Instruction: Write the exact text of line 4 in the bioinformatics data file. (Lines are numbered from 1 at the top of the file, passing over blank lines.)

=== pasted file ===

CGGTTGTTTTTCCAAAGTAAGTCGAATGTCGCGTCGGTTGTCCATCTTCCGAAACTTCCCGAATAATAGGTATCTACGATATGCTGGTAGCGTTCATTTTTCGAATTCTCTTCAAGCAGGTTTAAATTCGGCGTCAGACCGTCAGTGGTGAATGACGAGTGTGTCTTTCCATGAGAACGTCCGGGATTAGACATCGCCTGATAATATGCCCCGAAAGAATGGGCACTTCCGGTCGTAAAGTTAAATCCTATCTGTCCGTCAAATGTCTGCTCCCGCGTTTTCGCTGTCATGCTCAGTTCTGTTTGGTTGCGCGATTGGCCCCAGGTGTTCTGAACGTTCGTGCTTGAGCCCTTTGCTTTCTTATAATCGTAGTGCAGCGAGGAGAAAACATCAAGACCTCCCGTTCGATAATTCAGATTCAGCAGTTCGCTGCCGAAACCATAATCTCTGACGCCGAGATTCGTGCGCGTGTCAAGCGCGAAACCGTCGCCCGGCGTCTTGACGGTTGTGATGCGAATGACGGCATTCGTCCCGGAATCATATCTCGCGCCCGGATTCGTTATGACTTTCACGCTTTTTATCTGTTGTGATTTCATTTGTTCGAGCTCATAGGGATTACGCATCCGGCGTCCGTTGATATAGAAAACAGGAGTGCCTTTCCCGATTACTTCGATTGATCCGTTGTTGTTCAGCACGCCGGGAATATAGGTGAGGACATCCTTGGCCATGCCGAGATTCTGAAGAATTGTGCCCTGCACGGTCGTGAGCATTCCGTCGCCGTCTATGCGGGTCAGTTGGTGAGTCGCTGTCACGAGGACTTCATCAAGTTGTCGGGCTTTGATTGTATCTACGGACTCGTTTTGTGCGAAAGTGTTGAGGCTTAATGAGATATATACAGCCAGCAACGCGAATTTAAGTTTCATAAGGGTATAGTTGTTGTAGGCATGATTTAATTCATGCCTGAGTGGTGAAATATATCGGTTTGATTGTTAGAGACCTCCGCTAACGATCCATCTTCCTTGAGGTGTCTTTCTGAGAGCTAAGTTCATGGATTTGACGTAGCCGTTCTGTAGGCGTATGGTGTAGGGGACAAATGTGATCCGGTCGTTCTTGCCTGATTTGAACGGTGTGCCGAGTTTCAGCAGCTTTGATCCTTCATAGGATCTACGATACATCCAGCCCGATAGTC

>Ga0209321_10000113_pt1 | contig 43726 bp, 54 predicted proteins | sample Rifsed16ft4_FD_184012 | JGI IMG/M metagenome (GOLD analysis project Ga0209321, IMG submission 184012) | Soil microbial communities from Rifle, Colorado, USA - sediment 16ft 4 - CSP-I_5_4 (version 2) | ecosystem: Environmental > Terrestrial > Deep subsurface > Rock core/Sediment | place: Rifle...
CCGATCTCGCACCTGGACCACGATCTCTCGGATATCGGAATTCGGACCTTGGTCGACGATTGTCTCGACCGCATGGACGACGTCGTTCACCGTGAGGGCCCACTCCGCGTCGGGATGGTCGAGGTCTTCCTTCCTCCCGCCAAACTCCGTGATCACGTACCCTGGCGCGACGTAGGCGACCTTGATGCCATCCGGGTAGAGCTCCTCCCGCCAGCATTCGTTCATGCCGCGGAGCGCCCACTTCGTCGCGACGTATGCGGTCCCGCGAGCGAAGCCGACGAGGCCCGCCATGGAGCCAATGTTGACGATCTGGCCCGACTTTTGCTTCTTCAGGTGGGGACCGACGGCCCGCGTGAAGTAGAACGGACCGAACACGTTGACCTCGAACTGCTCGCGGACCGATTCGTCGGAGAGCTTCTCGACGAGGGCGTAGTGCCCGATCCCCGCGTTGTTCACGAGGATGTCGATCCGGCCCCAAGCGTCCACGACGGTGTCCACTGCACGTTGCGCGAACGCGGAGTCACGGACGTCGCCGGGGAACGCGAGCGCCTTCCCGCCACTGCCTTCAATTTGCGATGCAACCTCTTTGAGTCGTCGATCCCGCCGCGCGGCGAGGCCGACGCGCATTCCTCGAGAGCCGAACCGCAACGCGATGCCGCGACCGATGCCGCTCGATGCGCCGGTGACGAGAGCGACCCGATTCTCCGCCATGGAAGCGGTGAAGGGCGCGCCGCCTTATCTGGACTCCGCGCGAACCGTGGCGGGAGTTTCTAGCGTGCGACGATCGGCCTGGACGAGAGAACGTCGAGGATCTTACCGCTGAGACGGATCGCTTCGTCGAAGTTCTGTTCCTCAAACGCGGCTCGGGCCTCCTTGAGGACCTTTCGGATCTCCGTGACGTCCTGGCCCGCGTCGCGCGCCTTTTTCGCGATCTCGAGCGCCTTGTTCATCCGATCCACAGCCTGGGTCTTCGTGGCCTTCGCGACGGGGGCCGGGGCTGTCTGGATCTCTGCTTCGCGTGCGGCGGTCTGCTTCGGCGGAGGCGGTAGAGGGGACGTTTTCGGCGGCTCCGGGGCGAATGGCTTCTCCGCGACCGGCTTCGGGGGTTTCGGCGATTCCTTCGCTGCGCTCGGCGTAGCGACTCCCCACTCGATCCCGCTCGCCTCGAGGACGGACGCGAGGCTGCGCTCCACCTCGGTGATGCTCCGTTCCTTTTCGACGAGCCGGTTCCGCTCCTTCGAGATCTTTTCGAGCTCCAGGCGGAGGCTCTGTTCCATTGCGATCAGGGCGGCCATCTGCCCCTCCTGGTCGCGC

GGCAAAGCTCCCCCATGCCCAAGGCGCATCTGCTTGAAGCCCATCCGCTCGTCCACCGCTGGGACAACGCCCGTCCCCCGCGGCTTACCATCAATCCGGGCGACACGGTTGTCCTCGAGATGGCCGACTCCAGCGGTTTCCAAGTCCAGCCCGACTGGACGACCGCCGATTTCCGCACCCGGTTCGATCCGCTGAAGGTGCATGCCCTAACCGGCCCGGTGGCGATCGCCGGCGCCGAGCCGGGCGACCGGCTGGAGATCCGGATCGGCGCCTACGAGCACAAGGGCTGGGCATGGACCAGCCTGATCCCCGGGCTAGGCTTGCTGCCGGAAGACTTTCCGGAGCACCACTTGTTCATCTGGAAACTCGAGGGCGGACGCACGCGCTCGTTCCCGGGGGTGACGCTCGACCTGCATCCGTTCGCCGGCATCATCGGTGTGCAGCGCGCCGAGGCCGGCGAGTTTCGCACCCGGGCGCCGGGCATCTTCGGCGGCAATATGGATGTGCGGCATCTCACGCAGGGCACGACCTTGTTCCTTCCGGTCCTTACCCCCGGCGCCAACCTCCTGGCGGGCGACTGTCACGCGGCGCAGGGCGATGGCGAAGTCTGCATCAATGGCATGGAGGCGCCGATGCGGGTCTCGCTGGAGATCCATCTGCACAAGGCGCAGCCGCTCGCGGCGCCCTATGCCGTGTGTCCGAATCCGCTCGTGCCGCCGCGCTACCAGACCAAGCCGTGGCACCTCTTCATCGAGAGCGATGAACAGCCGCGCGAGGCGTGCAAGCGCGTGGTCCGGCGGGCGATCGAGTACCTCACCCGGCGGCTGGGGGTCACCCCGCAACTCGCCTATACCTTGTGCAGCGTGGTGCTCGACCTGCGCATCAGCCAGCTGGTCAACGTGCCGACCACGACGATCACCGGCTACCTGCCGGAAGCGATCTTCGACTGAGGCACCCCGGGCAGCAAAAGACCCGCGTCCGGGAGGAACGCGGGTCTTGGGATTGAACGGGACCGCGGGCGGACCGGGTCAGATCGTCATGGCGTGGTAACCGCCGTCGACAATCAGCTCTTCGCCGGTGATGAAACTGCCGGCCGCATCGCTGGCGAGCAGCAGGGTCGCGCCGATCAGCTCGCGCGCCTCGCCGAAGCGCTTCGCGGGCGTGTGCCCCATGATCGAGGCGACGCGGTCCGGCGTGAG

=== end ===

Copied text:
GGCAAAGCTCCCCCATGCCCAAGGCGCATCTGCTTGAAGCCCATCCGCTCGTCCACCGCTGGGACAACGCCCGTCCCCCGCGGCTTACCATCAATCCGGGCGACACGGTTGTCCTCGAGATGGCCGACTCCAGCGGTTTCCAAGTCCAGCCCGACTGGACGACCGCCGATTTCCGCACCCGGTTCGATCCGCTGAAGGTGCATGCCCTAACCGGCCCGGTGGCGATCGCCGGCGCCGAGCCGGGCGACCGGCTGGAGATCCGGATCGGCGCCTACGAGCACAAGGGCTGGGCATGGACCAGCCTGATCCCCGGGCTAGGCTTGCTGCCGGAAGACTTTCCGGAGCACCACTTGTTCATCTGGAAACTCGAGGGCGGACGCACGCGCTCGTTCCCGGGGGTGACGCTCGACCTGCATCCGTTCGCCGGCATCATCGGTGTGCAGCGCGCCGAGGCCGGCGAGTTTCGCACCCGGGCGCCGGGCATCTTCGGCGGCAATATGGATGTGCGGCATCTCACGCAGGGCACGACCTTGTTCCTTCCGGTCCTTACCCCCGGCGCCAACCTCCTGGCGGGCGACTGTCACGCGGCGCAGGGCGATGGCGAAGTCTGCATCAATGGCATGGAGGCGCCGATGCGGGTCTCGCTGGAGATCCATCTGCACAAGGCGCAGCCGCTCGCGGCGCCCTATGCCGTGTGTCCGAATCCGCTCGTGCCGCCGCGCTACCAGACCAAGCCGTGGCACCTCTTCATCGAGAGCGATGAACAGCCGCGCGAGGCGTGCAAGCGCGTGGTCCGGCGGGCGATCGAGTACCTCACCCGGCGGCTGGGGGTCACCCCGCAACTCGCCTATACCTTGTGCAGCGTGGTGCTCGACCTGCGCATCAGCCAGCTGGTCAACGTGCCGACCACGACGATCACCGGCTACCTGCCGGAAGCGATCTTCGACTGAGGCACCCCGGGCAGCAAAAGACCCGCGTCCGGGAGGAACGCGGGTCTTGGGATTGAACGGGACCGCGGGCGGACCGGGTCAGATCGTCATGGCGTGGTAACCGCCGTCGACAATCAGCTCTTCGCCGGTGATGAAACTGCCGGCCGCATCGCTGGCGAGCAGCAGGGTCGCGCCGATCAGCTCGCGCGCCTCGCCGAAGCGCTTCGCGGGCGTGTGCCCCATGATCGAGGCGACGCGGTCCGGCGTGAG